Stefan Christoff, Duets for Abdelrazik (Howl Collective)
The title immediately advises that the politics cannot be separated from the music in this release. In 2006, Sudanese-Canadian Abousfian Abdelrazik was designated an al-Qaeda-supporting terrorist by the U.S. He was eventually cleared by both CSIS and the RCMP, but not before he was deported, imprisoned and, he claims, tortured in Sudan. Since his return to Canada in 2009, he has launched a series of constitutional challenges and lawsuits against the Canadian government.
Pianist Stefan Christoff is a well-known Montreal-based community activist, as well as the subject of another CSIS investigation prior to the 2010 G20 meetings in Toronto. There is a long history of activist music, documented and debated in books such as Heble and Fischlin’s Rebel Musics, but how can music, and especially instrumental music, help?
The mere mention of struggles in titles is one way, raising awareness and generating discussion among listeners. The existence of activist art can also provide courage and encouragement to those directly involved, a sign that supporters are spreading the word. Finally, the music itself can stir rebellion or evoke sympathetic feelings, depending on its mood and structure. Duets for Abdelrazik succeeds on all these counts.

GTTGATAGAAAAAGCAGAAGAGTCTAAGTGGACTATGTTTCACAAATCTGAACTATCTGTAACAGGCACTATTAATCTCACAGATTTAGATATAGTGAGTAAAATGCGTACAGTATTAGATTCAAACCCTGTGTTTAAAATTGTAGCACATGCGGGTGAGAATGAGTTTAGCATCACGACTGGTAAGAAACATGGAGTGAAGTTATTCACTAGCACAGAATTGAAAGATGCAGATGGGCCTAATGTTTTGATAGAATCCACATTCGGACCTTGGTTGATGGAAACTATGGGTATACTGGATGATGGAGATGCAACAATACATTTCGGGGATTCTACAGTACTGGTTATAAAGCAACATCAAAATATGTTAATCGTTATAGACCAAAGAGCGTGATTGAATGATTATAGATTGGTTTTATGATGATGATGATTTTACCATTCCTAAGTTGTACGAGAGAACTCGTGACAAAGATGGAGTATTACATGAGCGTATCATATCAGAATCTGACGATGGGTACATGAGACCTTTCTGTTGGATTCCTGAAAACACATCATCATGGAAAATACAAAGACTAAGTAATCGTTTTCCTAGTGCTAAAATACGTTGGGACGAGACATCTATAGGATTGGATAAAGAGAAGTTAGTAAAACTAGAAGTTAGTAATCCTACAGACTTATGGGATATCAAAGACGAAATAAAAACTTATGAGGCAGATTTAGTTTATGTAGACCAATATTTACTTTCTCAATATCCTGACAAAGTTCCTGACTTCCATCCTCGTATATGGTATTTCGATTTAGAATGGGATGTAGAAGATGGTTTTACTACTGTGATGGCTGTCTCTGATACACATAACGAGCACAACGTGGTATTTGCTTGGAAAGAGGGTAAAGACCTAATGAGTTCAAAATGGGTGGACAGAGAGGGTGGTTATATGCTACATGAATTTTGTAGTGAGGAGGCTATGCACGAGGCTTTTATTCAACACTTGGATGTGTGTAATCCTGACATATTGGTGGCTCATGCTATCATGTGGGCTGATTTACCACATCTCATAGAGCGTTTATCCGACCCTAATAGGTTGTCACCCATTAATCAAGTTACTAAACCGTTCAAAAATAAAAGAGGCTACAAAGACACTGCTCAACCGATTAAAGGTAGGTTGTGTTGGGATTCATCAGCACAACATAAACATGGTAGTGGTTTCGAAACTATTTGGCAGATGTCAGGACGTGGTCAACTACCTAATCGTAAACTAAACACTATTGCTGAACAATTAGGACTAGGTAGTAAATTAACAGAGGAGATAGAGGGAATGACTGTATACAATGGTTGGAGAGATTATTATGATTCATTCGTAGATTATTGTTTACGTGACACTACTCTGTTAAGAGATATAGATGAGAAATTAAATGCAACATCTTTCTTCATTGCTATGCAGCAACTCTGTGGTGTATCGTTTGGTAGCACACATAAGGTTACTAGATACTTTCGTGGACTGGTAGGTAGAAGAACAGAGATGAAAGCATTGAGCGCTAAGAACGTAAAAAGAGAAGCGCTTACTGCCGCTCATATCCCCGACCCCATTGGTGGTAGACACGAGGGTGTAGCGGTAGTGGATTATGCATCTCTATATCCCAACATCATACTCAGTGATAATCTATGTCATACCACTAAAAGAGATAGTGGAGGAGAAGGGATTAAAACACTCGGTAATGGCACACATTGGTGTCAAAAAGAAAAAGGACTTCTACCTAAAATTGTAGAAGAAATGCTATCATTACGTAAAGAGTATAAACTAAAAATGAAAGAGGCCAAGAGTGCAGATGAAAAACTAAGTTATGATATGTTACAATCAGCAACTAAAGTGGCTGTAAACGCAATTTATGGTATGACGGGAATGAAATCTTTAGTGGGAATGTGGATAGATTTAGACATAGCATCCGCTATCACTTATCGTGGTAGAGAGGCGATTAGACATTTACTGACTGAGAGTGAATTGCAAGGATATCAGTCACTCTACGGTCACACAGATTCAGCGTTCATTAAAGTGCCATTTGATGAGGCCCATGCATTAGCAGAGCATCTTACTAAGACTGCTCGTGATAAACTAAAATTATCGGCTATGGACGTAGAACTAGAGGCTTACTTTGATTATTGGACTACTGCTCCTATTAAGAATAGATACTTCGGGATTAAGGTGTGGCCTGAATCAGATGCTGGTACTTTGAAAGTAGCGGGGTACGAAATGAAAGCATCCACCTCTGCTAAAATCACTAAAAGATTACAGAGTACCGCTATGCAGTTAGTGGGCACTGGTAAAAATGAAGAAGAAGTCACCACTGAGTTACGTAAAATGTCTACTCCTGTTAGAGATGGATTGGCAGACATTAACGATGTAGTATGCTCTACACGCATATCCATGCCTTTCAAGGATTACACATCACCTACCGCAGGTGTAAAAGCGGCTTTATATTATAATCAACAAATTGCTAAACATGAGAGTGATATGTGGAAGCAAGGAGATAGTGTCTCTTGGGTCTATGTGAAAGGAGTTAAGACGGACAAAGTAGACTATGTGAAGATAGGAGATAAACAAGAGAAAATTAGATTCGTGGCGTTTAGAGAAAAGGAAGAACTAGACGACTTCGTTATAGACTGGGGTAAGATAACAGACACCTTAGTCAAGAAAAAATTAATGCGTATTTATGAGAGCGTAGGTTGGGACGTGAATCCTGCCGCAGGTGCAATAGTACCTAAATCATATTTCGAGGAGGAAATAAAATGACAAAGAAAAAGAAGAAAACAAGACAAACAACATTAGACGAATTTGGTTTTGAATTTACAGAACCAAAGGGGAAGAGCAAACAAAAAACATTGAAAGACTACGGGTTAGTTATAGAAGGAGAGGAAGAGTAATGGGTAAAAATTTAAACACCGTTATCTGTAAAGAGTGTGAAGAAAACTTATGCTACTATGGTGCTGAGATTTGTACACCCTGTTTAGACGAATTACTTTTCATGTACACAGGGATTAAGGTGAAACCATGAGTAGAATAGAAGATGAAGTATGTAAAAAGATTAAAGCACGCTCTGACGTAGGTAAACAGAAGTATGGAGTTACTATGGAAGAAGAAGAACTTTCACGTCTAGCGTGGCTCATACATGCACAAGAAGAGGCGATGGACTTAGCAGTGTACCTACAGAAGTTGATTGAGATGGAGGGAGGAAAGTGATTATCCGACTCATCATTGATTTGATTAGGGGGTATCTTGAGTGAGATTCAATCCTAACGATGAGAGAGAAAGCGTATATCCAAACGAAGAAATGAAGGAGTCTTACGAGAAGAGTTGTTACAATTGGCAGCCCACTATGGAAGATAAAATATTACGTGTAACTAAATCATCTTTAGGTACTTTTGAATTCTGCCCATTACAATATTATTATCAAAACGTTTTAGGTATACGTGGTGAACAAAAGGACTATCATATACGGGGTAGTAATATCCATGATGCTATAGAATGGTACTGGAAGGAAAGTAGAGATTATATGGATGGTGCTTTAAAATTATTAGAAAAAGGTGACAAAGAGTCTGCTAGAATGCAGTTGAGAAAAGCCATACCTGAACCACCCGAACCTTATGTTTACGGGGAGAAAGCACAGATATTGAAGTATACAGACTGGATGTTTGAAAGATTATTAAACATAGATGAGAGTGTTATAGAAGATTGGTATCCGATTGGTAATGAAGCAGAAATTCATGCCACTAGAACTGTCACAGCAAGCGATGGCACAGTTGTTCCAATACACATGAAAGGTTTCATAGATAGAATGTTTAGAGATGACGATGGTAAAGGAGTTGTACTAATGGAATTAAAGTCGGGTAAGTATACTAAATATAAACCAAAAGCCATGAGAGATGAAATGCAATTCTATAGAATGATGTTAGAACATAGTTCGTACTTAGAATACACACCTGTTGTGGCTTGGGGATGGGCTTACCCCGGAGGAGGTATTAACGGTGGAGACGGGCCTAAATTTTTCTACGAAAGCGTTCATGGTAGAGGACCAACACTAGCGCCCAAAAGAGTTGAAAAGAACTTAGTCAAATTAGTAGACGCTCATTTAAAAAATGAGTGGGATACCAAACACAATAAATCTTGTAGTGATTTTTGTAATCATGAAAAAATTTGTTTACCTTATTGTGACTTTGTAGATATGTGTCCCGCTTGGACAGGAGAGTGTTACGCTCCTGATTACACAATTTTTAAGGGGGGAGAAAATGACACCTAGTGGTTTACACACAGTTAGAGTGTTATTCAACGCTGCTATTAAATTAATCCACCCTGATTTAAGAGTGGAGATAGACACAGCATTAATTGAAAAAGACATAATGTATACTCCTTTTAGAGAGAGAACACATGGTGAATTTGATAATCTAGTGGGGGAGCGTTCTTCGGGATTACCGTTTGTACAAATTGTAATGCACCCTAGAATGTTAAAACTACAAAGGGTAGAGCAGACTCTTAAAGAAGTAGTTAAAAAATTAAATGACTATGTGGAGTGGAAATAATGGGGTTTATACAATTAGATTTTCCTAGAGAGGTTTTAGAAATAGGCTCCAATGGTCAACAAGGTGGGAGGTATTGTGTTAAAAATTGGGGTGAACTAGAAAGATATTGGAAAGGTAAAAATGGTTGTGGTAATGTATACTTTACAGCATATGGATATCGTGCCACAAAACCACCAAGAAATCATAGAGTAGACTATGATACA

There is a consistency to the disc, despite six different duo partners each playing different instruments. Christoff has a flowing, rhapsodic style, laying down cushions of soft, rolling arpeggios, sequences of repeating notes and hanging chords, inviting the others to layer their individual styles alongside. Matana Roberts’s sax wrings out doleful, jazz-inflected melodies of great beauty, while Norman Nawrocki and Rebecca Foon play longer, mournful tones, droning in on classical textures. Sam Shalabi, on the other hand, seems to be filling in the small nooks within the chords, his rapid-fire, sure-fingered oud riffs interlocking with the piano, rather than backing or soloing. Radwan Ghazi Moumneh’s track, played on buzuqi, has an Arabic psychedelic feel. Finally, Peter Burton’s subtle bass runs and sensitive arco lines allow a little more spotlight to shine on Cristoff’s gentle melodicism.
I’m not sure of Abdelrazik’s musical tastes, but these sounds will sooth most souls in need of comfort in our trying times — no small feat in itself.
Toro Y Moi, “So Many Details” feat. Hodgy Beats
In which future-funk artist Chaz Bundick (aka Toro Y Moi) remixes his own forthcoming single (out on Nov. 23 for the Black Friday edition of Record Store Day in the U.S.) and brings in Odd Future’s Hodgy Beats for a verse. The original track will appear on his next record, Anything in Return, out Jan. 22 on Carpark.
Empress Of, “Champagne”
Brooklyn’s Lorely Rodriguez is Empress Of, and her neo-shoegazer debut single is out as a seven-inch single on No Recordings. The video for said single, directed by Samuel Morris Hamad, plays with a close-up of a girl eating watermelon. Is it hot, or is it gross? You decide.